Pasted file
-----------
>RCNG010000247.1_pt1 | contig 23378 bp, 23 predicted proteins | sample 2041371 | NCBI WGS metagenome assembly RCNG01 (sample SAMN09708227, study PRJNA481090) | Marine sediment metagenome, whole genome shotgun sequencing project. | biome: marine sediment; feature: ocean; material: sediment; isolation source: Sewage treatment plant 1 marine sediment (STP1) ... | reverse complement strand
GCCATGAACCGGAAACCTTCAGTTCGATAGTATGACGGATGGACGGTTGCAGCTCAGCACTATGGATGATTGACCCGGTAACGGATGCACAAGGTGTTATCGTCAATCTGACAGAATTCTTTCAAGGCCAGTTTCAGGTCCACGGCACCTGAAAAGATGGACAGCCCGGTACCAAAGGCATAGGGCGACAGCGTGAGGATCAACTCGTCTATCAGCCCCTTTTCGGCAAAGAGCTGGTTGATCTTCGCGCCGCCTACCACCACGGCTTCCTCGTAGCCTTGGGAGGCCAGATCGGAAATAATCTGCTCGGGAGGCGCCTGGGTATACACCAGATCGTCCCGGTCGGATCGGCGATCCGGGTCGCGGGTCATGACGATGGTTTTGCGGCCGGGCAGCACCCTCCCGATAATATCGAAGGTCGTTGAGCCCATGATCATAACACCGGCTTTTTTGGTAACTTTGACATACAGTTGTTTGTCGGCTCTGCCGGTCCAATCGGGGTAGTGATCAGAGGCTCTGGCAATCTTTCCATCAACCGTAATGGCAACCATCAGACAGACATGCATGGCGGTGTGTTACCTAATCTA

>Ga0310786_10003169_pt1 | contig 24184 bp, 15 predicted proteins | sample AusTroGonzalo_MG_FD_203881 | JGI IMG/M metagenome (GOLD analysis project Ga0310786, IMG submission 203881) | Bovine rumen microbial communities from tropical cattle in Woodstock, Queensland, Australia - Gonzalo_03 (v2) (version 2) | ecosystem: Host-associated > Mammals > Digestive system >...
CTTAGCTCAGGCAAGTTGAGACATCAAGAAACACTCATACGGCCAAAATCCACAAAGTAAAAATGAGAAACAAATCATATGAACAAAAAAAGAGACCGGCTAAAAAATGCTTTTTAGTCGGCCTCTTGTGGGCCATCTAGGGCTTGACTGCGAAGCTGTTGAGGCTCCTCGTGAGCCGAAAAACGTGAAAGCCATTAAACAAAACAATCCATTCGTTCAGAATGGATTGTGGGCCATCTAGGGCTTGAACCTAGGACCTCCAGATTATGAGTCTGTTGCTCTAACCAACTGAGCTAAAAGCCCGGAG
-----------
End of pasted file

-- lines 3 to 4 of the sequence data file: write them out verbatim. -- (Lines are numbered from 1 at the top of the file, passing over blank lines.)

>Ga0310786_10003169_pt1 | contig 24184 bp, 15 predicted proteins | sample AusTroGonzalo_MG_FD_203881 | JGI IMG/M metagenome (GOLD analysis project Ga0310786, IMG submission 203881) | Bovine rumen microbial communities from tropical cattle in Woodstock, Queensland, Australia - Gonzalo_03 (v2) (version 2) | ecosystem: Host-associated > Mammals > Digestive system >...
CTTAGCTCAGGCAAGTTGAGACATCAAGAAACACTCATACGGCCAAAATCCACAAAGTAAAAATGAGAAACAAATCATATGAACAAAAAAAGAGACCGGCTAAAAAATGCTTTTTAGTCGGCCTCTTGTGGGCCATCTAGGGCTTGACTGCGAAGCTGTTGAGGCTCCTCGTGAGCCGAAAAACGTGAAAGCCATTAAACAAAACAATCCATTCGTTCAGAATGGATTGTGGGCCATCTAGGGCTTGAACCTAGGACCTCCAGATTATGAGTCTGTTGCTCTAACCAACTGAGCTAAAAGCCCGGAG